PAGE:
– Charles Darwin, On the Origin of Species (1859)

In summary, Darwin’s theory depicted that every species evolved from another previous species through natural selection and was not independently created by God.[10] In Darwin’s work a detailed definition of natural selection is given, followed by an explanation on how this process ‘produces’ species. In later editions Darwin is also responding to opposing theories. His main ideas were summarized by the evolutionary biologist Ernst Mayr as following:

  • Every species is fertile enough that if all offspring survived to reproduce the population would grow
  • Despite periodic fluctuations, populations remain roughly the same size
  • Resources such as food are limited and are relatively stable over time
  • A struggle for survival ensues
  • Individuals in a population vary significantly from one another
  • Much of this variation is inheritable
  • Individuals less suited to the environment are less likely to survive and less likely to reproduce; individuals more suited to the environment are more likely to survive and more likely to reproduce and leave their inheritable traits to future generations, which produces the process of natural selection
  • This slowly effected process results in populations changing to adapt to their environments, and ultimately, these variations accumulate over time to form new species
Darwin pictured shortly before publication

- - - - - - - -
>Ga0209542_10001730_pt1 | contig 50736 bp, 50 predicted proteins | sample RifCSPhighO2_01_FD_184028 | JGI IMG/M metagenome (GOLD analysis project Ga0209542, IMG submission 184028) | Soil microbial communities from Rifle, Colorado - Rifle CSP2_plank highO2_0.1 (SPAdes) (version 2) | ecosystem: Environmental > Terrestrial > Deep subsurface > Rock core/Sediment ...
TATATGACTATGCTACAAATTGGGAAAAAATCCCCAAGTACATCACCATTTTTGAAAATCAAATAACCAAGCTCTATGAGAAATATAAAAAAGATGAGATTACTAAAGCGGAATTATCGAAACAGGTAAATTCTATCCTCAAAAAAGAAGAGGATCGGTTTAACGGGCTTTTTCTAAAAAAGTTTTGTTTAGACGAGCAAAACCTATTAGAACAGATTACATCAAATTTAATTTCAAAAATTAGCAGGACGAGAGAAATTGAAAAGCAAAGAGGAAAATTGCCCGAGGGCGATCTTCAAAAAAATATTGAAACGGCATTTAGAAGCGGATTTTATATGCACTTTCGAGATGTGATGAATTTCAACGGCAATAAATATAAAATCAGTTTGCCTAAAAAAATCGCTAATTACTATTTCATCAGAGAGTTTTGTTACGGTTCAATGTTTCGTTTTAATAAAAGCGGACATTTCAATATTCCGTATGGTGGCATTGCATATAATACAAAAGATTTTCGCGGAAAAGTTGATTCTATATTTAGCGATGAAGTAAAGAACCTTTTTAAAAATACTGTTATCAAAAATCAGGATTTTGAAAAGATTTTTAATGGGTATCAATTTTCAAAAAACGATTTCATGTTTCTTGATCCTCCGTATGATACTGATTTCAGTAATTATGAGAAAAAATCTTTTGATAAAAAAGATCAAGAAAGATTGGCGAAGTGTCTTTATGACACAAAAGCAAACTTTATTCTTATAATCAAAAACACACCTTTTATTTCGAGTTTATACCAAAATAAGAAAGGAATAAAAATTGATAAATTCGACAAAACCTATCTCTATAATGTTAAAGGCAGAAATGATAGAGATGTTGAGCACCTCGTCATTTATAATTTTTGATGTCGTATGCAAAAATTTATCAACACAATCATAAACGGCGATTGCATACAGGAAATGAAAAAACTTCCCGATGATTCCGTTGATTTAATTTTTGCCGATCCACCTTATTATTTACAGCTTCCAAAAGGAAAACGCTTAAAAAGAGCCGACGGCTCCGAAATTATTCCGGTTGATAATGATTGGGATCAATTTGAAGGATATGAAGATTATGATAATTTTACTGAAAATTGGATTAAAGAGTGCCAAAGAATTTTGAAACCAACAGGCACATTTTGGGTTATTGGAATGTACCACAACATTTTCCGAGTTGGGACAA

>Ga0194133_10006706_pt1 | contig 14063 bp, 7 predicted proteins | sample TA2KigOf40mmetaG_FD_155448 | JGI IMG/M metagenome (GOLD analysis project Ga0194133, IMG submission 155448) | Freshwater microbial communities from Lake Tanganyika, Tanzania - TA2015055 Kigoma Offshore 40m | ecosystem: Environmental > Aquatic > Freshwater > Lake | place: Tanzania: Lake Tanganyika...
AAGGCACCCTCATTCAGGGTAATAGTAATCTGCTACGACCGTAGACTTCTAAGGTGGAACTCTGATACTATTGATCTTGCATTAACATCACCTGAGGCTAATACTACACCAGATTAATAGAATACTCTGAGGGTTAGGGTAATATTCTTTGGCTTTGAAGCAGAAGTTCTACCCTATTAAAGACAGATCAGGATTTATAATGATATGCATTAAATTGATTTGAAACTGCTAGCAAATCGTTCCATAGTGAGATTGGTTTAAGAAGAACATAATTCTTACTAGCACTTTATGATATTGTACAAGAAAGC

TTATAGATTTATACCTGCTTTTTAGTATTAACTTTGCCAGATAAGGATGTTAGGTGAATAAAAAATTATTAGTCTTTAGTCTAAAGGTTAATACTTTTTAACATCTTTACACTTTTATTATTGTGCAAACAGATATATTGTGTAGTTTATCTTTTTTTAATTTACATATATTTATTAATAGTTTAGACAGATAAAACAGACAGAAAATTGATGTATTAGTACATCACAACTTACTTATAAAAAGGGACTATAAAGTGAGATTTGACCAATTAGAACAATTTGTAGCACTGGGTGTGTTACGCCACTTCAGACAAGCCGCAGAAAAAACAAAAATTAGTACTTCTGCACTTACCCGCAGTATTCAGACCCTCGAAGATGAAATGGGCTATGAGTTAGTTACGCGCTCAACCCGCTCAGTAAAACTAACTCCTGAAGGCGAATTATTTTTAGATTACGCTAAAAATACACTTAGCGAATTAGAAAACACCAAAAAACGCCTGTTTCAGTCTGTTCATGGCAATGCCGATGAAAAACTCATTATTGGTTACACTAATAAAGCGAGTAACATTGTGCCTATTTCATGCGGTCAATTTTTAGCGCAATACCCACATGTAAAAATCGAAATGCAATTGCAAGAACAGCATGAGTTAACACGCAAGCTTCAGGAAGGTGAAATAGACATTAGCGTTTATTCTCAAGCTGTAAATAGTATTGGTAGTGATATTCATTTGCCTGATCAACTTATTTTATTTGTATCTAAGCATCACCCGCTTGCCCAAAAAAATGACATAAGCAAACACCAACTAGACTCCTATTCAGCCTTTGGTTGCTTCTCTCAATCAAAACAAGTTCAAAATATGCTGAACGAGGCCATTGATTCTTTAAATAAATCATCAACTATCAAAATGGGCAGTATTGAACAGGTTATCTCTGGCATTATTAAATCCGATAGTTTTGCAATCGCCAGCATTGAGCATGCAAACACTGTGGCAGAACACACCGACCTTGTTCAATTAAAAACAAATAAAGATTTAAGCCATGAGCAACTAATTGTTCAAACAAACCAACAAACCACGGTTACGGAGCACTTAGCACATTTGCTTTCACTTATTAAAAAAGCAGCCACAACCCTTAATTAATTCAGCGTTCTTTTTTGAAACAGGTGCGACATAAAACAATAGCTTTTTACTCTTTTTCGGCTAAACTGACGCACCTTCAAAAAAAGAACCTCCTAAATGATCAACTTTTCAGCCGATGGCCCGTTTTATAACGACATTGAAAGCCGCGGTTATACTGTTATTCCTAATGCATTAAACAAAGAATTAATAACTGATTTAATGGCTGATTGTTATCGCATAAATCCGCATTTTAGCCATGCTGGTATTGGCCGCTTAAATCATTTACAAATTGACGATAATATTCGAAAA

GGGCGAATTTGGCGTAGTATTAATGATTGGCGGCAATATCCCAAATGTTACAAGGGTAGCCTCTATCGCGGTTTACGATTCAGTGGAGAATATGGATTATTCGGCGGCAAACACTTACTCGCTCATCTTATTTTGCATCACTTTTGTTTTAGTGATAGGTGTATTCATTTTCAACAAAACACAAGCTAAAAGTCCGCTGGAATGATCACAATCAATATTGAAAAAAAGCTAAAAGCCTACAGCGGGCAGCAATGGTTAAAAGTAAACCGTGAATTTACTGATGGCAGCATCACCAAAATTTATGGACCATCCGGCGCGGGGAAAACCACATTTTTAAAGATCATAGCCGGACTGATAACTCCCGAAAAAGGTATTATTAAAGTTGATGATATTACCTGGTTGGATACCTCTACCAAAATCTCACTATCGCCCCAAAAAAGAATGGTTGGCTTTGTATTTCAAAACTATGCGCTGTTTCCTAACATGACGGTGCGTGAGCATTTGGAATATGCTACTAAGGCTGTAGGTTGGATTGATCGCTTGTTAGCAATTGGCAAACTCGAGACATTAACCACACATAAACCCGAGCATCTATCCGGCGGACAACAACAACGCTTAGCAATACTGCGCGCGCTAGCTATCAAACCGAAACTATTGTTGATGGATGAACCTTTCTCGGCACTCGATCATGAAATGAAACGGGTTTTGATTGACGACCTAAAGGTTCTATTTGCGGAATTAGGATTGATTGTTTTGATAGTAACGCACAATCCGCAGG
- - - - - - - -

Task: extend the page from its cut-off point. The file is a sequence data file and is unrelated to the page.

Darwin pictured shortly before publication

Darwin’s Argumentation

“This preservation of favourable variations and the rejection of injurious variations, I call Natural Selection.”
– Charles Darwin, On the Origin of Species (1859)

His ‘On the Origin of Species‘ saw Darwin “as a long chain of evidence.” He was always anxious to weigh pros and cons on individual findings. Darwin begins here with five objections: First, the perfection of the complex organs and instincts suggests the emergence of a higher intelligence – the belief that these organs became more and more perfect through the accumulation of numerous minor changes seems difficult to imagine to the viewer. Second, there is a striking difference between species and varieties – these are usually fruitful among themselves, those almost never. This observation suggests the idea of strictly delimited, unchangeable species. Thirdly, it seems difficult to imagine that each individual species has spread widely from a single point of origin, sometimes even worldwide. Fourthly, we should find an infinite number of intermediate forms among the fossils. And fifthly, according to the calculations of the physicist William Thomson (probably not more than 200 million years), the time since the earth became solid is too short for the whole evolution.

Darwin gave answers to these objections and then presented the “facts and evidence” which “speak for the theory“. In total, he brings 17 pro-arguments, with the following argumentation: He presents empirical findings that become understandable with the help of his theory, while they remain incomprehensible with the alternative theory – the creation of constant species. If one takes his theory as a basis, “these facts no longer seem strange, but quite natural“.

After the publication of Darwin’s masterpiece, he had to face a wide range of reactions. The book caused Darwin international attention and the term ‘darwinism‘ was created for all ideas concerning evolutionism. His theories were able to dominate over Lamarck’s in the scientific community.

Frank H. T. Rhodes, Charles Darwin: After the Origin, [14]

References and Further Reading: